Thursday, November 17, 2016

Small Great Things by Jodi Picoult

Jodi Picoult is no stranger when it comes to writing novels that deal with difficult subjects or subjects no one wants to discuss. "Small Great Things" deals with racism and the amount of research that went into this novel is evident. It is based on a true story and the title of the novel is taken directly from one of Dr. Martin Luther King Jr's. speeches. Racism is strong in American and it is only getting worse.

Ruth Jefferson is a labor and delivery nurse with over 20 years of experience. She is good at her job, she loves her job but her life is about to change with the birth of one child, a child of a white supremacist.

Turk Bauer and his wife have just had their first child, a white male. Ruth enters into the room to do routine exams of a newborn and the atmosphere quickly changes, becomes tense. Ruth takes a mental  note but carries on as usual then Turk asks to speak with her supervisor. Shortly after a note is put on the newborn child's file that no one black is to handle him. Ruth is understandably upset as she is the only black nurse and the note is directly aimed at her.

A series of events puts her in a situation in which she is alone with the newborn and then he stops breathing. She jumps into action but it is futile and the baby is pronounced dead. Turk Bauer and his wife believe that Ruth willfully and with purpose murdered their son and a court battle begins.

This story is told in many voices. Ruth's, Turks and Kennedy's (Ruth's lawyer). Picoult does an excellent job of telling each characters life story. My only issue is that I felt the ending was abrupt and could have used another 20-80 pages. I was left wanting more.

Tuesday, November 8, 2016

Two by Two by Nicholas Sparks

Truth be told, I don't pick up novels by Nicholas Sparks much. They usually induce a lot of eye rolling and dramatic sighs from me. They are usually unrealistic and farfetched but this novel --- was different from other books of his that I have read. It felt more real, more true to life.


Russell Green and Vivian are a young couple with an adorable daughter. Vivian was a stay at home mom until Russell ventured out and opened his own business. She felt the need to work and bring in some money but..... Vivian's new job is demanding and she is gone all the time.

Russell is left to struggle with getting his business off the ground and taking care of his daughter. He finds it difficult to do both and everything around him starts to slowly crumble. Things turn for the worst but love for his daughter helps him prevail.

Russ Green is a wonderful, flawed character. A character you want to win, win, win! It's easy to experience his highs and lows and his lowest low had me bawling my eyes out. Viviana is a character you love to hate. She is selfish, self absorbed, spoiled and not the type of person you would personally want as a friend.

There are a lot more characters in the novel and my most favorite being Russ's sister. This is an overall easy, entertaining read.

Sunday, November 6, 2016

Keeping Faith by Jodi Picoult

Keeping Faith is about so much more than a little Jewish girl who gets stigmata.

It is about the relationships we have with people. It's about mothers and daughters. Husbands and wives and the relationship we have with ourselves.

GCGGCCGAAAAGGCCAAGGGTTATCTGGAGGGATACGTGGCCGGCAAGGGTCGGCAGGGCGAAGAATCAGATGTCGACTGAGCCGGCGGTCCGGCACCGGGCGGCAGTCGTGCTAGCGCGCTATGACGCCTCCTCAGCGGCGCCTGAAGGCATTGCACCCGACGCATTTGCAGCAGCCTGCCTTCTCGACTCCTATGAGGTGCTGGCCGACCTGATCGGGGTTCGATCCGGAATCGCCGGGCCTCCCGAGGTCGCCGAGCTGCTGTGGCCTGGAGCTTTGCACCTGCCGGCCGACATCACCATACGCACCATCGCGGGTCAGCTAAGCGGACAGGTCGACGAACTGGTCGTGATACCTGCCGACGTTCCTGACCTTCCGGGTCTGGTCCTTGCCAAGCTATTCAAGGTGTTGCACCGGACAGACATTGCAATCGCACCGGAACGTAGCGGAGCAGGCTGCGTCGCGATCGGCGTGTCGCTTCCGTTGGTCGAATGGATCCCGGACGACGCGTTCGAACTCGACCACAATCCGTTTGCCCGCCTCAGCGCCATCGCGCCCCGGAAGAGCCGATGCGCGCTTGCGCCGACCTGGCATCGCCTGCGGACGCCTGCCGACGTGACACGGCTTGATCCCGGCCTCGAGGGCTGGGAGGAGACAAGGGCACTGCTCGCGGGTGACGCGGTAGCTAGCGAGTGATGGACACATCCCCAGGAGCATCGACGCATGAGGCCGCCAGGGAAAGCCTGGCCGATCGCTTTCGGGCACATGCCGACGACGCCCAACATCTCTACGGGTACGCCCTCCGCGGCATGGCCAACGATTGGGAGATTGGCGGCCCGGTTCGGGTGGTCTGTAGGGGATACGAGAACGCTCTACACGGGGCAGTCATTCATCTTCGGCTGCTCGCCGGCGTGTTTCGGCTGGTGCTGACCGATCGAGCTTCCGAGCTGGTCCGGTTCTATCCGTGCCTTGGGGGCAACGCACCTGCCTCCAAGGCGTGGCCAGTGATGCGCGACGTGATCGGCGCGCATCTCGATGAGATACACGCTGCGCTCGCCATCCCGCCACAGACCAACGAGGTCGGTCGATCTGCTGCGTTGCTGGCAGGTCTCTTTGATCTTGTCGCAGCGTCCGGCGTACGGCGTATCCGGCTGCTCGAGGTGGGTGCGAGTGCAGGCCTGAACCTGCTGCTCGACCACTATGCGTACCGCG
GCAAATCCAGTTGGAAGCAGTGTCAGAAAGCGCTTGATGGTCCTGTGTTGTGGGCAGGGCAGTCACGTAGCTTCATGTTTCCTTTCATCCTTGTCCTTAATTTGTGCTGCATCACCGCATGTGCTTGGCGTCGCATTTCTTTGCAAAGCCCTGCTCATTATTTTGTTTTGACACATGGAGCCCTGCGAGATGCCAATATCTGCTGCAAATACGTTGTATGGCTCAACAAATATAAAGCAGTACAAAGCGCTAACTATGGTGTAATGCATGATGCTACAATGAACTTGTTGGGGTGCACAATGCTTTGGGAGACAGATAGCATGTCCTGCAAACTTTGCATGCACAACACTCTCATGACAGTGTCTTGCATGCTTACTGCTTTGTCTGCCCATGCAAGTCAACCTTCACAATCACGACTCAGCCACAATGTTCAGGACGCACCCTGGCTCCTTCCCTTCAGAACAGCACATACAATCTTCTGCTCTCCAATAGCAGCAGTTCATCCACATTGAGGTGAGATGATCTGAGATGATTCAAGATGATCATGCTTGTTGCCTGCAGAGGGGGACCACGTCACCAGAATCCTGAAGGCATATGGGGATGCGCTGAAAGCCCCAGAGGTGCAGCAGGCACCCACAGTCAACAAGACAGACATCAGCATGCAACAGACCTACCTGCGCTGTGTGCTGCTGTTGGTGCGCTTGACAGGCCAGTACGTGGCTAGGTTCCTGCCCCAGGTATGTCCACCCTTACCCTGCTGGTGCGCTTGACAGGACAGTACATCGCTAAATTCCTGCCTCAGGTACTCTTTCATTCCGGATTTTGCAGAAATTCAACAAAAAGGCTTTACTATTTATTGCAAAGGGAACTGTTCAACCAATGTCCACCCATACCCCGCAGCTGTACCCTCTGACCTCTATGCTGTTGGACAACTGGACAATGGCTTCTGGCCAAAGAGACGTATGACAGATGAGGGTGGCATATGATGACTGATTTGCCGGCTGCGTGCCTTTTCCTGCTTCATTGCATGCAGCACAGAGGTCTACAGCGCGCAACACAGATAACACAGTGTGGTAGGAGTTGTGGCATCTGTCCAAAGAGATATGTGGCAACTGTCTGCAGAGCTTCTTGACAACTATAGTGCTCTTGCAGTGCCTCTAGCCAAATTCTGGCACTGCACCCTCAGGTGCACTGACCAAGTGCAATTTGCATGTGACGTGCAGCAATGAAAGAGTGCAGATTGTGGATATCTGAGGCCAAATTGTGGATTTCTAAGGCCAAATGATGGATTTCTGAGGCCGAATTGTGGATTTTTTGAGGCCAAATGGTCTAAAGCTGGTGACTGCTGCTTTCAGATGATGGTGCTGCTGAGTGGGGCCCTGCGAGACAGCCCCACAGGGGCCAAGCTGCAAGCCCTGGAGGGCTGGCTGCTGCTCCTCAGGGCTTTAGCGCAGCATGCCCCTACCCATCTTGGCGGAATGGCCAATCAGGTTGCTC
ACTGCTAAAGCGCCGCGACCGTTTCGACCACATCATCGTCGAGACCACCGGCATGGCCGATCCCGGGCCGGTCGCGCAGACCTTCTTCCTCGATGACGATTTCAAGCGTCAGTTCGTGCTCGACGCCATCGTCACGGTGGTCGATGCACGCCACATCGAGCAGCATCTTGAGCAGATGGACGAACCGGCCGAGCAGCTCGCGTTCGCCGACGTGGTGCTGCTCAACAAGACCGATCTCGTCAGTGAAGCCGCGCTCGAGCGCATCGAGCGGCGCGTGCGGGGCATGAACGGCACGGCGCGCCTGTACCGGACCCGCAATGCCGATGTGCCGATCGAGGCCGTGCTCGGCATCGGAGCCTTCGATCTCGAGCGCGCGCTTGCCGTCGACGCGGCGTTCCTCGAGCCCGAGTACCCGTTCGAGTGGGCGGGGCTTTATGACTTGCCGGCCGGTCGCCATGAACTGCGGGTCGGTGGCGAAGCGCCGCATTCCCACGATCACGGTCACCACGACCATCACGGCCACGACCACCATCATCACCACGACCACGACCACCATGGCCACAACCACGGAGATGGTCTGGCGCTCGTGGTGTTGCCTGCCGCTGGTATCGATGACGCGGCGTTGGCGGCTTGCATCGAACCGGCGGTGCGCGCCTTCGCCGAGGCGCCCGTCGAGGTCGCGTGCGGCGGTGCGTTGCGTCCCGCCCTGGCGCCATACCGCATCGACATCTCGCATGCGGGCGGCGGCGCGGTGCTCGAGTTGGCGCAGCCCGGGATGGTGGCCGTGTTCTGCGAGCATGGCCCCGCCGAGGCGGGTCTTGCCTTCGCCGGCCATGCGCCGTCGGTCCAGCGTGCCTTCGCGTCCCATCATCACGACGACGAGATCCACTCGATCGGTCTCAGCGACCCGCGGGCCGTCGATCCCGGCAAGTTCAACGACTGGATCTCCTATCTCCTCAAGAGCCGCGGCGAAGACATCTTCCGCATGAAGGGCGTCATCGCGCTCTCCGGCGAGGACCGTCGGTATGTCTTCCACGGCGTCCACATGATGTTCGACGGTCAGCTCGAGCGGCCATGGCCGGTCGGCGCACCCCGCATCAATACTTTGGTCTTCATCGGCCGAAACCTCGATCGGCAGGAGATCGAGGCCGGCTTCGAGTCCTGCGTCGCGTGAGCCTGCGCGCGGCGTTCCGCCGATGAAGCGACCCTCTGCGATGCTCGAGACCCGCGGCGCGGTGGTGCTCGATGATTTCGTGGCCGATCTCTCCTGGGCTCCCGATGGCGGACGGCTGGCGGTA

Mariah and seven year old Faith catch Collin having an affair. It isn't the first time and this time he is leaving. Mariah is in deep despair and then her daughter starts talking to her '"guard" and providing religions information that she would have no knowledge of as religion is neither practiced or discussed in the home.

Collin is convinced that Mariah is having a set back (she was institutionalized seven years prior when he had another affair) and he starts legal proceeding to gain full custody of Faith.

The media gets a hold of information regarding a little girl who has stigmata and Ian Fletcher a self proclaimed atheist and television personality make it his mission to show that these miracles and stigmata are a farce.

The stories weave together and the characters teach readers about forgiveness and kindness.

This book is not heavy on religion which is a good thing or I would have given up rather quickly. It took a bit to get into the book but once I did it was worth it. I remember liking it a lot more the first time I read it but I felt as though I had a better understanding of the characters and what they were going through. The title, "Keeping Faith" means so many things and this time around I was able to see that and explore it. Be prepare to dislike characters and struggle at times with the story.




Wednesday, November 2, 2016

Hungry Heart: Adventures in Life, Love, and Writing by Jennifer Weiner

Jennifer Weiner memoir is beautiful, honest and bold. I laughed, I cried and I related to her on so many levels.

I use to like Jennifer Weiner and now I love her and want her to be my best friend ( if I believed in best friends that is). Weiner is honest and opens herself up to her audience especially in terms of private life affairs. She took a risk sharing her life with readers and this book starts with her childhood and catches up to current day.

Jennifer discuses topics such as an absentee father, struggling with weight, self esteem, divorce, pregnancy, love and her some of her books.

Jennifer is a champion for women and after reading her memoir I hear more of her "voice" in her fictional novels.

If you are a fan, pick up this book and read it today.

The Mothers by Brit Bennett

The more time he spent around her, the more he realized how rarely he thought anybody else was actually good. Nice, maybe, but niceness was ...